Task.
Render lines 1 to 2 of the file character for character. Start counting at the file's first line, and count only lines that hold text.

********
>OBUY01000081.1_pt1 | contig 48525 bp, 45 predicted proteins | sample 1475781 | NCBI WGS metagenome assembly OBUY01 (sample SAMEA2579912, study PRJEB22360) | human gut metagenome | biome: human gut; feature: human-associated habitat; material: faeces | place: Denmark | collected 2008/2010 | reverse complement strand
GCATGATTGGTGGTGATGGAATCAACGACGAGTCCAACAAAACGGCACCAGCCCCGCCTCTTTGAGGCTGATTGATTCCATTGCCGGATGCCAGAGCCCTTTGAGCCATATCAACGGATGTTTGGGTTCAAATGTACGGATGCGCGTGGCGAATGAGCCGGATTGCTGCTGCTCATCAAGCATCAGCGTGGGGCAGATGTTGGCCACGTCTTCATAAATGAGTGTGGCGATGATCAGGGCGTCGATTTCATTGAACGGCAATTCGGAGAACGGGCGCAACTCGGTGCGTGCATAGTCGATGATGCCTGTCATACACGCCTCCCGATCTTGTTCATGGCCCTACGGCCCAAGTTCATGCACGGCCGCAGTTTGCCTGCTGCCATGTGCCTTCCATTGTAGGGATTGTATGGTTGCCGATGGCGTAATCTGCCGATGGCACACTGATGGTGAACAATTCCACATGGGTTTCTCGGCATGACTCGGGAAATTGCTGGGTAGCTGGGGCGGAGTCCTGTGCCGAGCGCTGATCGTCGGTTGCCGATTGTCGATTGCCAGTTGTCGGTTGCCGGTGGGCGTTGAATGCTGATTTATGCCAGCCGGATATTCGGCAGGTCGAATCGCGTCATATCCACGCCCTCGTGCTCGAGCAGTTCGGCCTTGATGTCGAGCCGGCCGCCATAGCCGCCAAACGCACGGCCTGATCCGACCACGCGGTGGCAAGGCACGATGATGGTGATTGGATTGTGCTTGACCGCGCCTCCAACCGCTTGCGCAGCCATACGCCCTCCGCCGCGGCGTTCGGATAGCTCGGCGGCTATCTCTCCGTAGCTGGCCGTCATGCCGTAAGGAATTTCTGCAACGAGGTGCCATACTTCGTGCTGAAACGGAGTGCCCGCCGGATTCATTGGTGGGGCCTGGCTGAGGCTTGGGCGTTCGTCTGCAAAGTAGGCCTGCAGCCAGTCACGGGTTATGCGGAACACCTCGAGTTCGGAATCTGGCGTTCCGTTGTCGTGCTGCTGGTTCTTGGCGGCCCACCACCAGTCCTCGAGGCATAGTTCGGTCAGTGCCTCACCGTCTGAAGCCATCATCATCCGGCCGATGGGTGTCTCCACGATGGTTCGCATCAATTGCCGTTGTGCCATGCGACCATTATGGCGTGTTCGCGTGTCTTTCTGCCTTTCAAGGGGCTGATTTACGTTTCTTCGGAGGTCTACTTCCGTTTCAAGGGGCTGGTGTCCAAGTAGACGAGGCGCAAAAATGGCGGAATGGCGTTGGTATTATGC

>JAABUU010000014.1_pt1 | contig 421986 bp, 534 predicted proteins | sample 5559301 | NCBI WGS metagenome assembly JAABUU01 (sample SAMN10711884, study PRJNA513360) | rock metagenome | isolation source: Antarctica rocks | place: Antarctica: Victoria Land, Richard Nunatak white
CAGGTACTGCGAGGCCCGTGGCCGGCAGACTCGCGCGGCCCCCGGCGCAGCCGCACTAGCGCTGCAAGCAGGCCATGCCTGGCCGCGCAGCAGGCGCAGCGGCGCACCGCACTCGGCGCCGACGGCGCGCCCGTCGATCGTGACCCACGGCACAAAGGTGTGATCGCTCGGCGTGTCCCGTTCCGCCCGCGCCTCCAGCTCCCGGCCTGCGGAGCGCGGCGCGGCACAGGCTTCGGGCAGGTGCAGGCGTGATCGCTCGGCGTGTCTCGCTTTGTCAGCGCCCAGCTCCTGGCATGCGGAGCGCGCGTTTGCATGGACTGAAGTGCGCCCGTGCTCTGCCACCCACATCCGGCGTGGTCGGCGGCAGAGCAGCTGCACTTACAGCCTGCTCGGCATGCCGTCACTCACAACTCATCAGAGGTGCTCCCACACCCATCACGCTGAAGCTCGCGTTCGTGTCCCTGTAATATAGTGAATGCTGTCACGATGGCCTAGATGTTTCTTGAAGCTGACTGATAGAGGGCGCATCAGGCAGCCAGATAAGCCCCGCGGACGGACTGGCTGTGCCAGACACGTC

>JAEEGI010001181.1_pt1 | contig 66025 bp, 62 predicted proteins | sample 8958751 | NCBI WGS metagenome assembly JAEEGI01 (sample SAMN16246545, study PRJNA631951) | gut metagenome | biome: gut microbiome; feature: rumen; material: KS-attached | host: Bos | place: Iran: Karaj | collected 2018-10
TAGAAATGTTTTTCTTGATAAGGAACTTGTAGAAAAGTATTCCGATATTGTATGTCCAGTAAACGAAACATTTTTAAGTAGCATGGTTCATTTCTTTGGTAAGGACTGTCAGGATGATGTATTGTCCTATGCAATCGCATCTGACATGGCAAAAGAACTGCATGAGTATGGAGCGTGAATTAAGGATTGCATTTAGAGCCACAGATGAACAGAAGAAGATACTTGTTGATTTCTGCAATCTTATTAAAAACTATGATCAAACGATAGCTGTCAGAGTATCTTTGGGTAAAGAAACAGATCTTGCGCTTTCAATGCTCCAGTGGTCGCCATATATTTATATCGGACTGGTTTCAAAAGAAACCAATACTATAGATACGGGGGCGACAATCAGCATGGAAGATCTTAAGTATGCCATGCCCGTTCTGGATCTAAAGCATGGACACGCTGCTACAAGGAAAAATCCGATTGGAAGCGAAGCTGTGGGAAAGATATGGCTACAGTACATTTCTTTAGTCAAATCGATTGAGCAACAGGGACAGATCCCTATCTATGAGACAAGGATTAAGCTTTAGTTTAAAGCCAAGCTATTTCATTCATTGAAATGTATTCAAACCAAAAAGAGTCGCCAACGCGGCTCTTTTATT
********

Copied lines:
>OBUY01000081.1_pt1 | contig 48525 bp, 45 predicted proteins | sample 1475781 | NCBI WGS metagenome assembly OBUY01 (sample SAMEA2579912, study PRJEB22360) | human gut metagenome | biome: human gut; feature: human-associated habitat; material: faeces | place: Denmark | collected 2008/2010 | reverse complement strand
GCATGATTGGTGGTGATGGAATCAACGACGAGTCCAACAAAACGGCACCAGCCCCGCCTCTTTGAGGCTGATTGATTCCATTGCCGGATGCCAGAGCCCTTTGAGCCATATCAACGGATGTTTGGGTTCAAATGTACGGATGCGCGTGGCGAATGAGCCGGATTGCTGCTGCTCATCAAGCATCAGCGTGGGGCAGATGTTGGCCACGTCTTCATAAATGAGTGTGGCGATGATCAGGGCGTCGATTTCATTGAACGGCAATTCGGAGAACGGGCGCAACTCGGTGCGTGCATAGTCGATGATGCCTGTCATACACGCCTCCCGATCTTGTTCATGGCCCTACGGCCCAAGTTCATGCACGGCCGCAGTTTGCCTGCTGCCATGTGCCTTCCATTGTAGGGATTGTATGGTTGCCGATGGCGTAATCTGCCGATGGCACACTGATGGTGAACAATTCCACATGGGTTTCTCGGCATGACTCGGGAAATTGCTGGGTAGCTGGGGCGGAGTCCTGTGCCGAGCGCTGATCGTCGGTTGCCGATTGTCGATTGCCAGTTGTCGGTTGCCGGTGGGCGTTGAATGCTGATTTATGCCAGCCGGATATTCGGCAGGTCGAATCGCGTCATATCCACGCCCTCGTGCTCGAGCAGTTCGGCCTTGATGTCGAGCCGGCCGCCATAGCCGCCAAACGCACGGCCTGATCCGACCACGCGGTGGCAAGGCACGATGATGGTGATTGGATTGTGCTTGACCGCGCCTCCAACCGCTTGCGCAGCCATACGCCCTCCGCCGCGGCGTTCGGATAGCTCGGCGGCTATCTCTCCGTAGCTGGCCGTCATGCCGTAAGGAATTTCTGCAACGAGGTGCCATACTTCGTGCTGAAACGGAGTGCCCGCCGGATTCATTGGTGGGGCCTGGCTGAGGCTTGGGCGTTCGTCTGCAAAGTAGGCCTGCAGCCAGTCACGGGTTATGCGGAACACCTCGAGTTCGGAATCTGGCGTTCCGTTGTCGTGCTGCTGGTTCTTGGCGGCCCACCACCAGTCCTCGAGGCATAGTTCGGTCAGTGCCTCACCGTCTGAAGCCATCATCATCCGGCCGATGGGTGTCTCCACGATGGTTCGCATCAATTGCCGTTGTGCCATGCGACCATTATGGCGTGTTCGCGTGTCTTTCTGCCTTTCAAGGGGCTGATTTACGTTTCTTCGGAGGTCTACTTCCGTTTCAAGGGGCTGGTGTCCAAGTAGACGAGGCGCAAAAATGGCGGAATGGCGTTGGTATTATGC